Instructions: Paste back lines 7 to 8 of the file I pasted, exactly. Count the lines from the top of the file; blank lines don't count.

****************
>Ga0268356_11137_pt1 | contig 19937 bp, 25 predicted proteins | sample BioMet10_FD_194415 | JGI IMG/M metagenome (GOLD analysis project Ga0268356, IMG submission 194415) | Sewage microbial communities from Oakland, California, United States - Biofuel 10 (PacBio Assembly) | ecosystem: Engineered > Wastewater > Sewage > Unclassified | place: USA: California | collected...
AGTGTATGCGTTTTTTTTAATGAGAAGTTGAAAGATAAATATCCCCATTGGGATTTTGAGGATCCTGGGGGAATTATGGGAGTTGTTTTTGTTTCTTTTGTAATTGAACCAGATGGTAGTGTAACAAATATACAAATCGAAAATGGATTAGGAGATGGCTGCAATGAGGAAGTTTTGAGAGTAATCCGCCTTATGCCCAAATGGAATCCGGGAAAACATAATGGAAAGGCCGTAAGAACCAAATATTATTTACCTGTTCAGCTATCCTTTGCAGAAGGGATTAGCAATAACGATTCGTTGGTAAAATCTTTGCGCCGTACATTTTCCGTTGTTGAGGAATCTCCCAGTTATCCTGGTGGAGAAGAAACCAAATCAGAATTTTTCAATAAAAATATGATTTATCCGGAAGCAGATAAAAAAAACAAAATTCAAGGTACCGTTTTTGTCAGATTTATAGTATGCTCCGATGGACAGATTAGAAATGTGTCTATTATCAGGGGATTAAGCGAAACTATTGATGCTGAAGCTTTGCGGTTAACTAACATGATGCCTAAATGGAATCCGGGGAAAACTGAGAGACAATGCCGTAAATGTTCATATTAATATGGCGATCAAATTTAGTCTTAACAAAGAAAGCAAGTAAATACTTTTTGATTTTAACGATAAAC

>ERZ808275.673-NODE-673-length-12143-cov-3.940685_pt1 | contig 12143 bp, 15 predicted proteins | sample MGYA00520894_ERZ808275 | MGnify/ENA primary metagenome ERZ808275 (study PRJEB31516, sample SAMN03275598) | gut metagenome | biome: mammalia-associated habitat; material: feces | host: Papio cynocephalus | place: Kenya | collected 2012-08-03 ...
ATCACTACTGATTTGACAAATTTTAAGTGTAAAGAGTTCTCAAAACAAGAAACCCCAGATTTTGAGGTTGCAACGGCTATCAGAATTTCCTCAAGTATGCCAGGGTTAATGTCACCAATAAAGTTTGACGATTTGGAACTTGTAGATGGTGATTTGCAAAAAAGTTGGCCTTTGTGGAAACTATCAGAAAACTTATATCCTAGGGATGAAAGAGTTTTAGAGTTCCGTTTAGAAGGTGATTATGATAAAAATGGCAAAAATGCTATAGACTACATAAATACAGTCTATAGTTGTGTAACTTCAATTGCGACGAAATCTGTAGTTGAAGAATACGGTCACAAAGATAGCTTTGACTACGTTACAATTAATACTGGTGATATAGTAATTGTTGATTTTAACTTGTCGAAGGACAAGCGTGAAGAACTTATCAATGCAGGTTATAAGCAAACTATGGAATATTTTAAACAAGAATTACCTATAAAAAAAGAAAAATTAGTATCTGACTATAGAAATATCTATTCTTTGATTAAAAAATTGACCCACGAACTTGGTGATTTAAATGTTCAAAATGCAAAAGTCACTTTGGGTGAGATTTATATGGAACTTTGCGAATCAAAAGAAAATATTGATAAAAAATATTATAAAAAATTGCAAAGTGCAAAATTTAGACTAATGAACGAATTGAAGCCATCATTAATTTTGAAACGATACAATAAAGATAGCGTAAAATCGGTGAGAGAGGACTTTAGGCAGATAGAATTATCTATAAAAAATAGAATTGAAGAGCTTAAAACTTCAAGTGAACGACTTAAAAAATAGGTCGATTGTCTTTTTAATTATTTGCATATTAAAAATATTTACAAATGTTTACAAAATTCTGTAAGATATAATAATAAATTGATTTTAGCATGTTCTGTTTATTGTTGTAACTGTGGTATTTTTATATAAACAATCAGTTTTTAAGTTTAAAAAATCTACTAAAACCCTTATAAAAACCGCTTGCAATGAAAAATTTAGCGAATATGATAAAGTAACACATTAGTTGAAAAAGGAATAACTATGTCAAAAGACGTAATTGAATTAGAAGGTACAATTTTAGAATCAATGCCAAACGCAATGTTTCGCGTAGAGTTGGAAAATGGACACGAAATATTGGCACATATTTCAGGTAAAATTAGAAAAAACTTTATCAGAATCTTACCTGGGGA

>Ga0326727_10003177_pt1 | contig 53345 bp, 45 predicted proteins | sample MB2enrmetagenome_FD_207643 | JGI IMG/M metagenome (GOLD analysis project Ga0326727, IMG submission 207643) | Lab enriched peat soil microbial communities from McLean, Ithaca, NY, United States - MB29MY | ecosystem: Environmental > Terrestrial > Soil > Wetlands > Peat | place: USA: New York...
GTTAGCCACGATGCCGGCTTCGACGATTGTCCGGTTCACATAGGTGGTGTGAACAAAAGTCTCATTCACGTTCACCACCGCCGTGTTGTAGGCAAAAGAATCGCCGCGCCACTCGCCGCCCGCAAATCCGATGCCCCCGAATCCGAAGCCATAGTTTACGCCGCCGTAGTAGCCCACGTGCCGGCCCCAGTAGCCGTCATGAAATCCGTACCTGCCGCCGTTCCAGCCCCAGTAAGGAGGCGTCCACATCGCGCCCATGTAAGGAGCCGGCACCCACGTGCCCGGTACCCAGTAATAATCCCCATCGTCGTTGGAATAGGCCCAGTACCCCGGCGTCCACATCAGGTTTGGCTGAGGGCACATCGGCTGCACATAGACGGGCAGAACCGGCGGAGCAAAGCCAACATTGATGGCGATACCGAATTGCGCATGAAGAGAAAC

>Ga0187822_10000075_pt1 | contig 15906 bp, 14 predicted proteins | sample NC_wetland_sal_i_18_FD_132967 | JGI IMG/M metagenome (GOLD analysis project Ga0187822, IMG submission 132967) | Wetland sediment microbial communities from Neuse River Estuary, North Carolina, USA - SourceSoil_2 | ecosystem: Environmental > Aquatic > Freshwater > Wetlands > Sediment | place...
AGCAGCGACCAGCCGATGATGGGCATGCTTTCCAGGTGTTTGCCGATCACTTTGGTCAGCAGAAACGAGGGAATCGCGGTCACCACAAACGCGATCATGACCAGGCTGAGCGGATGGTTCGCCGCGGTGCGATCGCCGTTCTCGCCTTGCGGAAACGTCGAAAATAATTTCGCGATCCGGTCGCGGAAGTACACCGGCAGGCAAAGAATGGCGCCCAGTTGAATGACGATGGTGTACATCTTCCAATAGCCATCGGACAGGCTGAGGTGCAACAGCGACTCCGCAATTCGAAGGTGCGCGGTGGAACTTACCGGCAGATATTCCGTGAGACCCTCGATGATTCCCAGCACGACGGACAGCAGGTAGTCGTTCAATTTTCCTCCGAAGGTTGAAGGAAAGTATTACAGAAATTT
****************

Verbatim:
>Ga0187822_10000075_pt1 | contig 15906 bp, 14 predicted proteins | sample NC_wetland_sal_i_18_FD_132967 | JGI IMG/M metagenome (GOLD analysis project Ga0187822, IMG submission 132967) | Wetland sediment microbial communities from Neuse River Estuary, North Carolina, USA - SourceSoil_2 | ecosystem: Environmental > Aquatic > Freshwater > Wetlands > Sediment | place...
AGCAGCGACCAGCCGATGATGGGCATGCTTTCCAGGTGTTTGCCGATCACTTTGGTCAGCAGAAACGAGGGAATCGCGGTCACCACAAACGCGATCATGACCAGGCTGAGCGGATGGTTCGCCGCGGTGCGATCGCCGTTCTCGCCTTGCGGAAACGTCGAAAATAATTTCGCGATCCGGTCGCGGAAGTACACCGGCAGGCAAAGAATGGCGCCCAGTTGAATGACGATGGTGTACATCTTCCAATAGCCATCGGACAGGCTGAGGTGCAACAGCGACTCCGCAATTCGAAGGTGCGCGGTGGAACTTACCGGCAGATATTCCGTGAGACCCTCGATGATTCCCAGCACGACGGACAGCAGGTAGTCGTTCAATTTTCCTCCGAAGGTTGAAGGAAAGTATTACAGAAATTT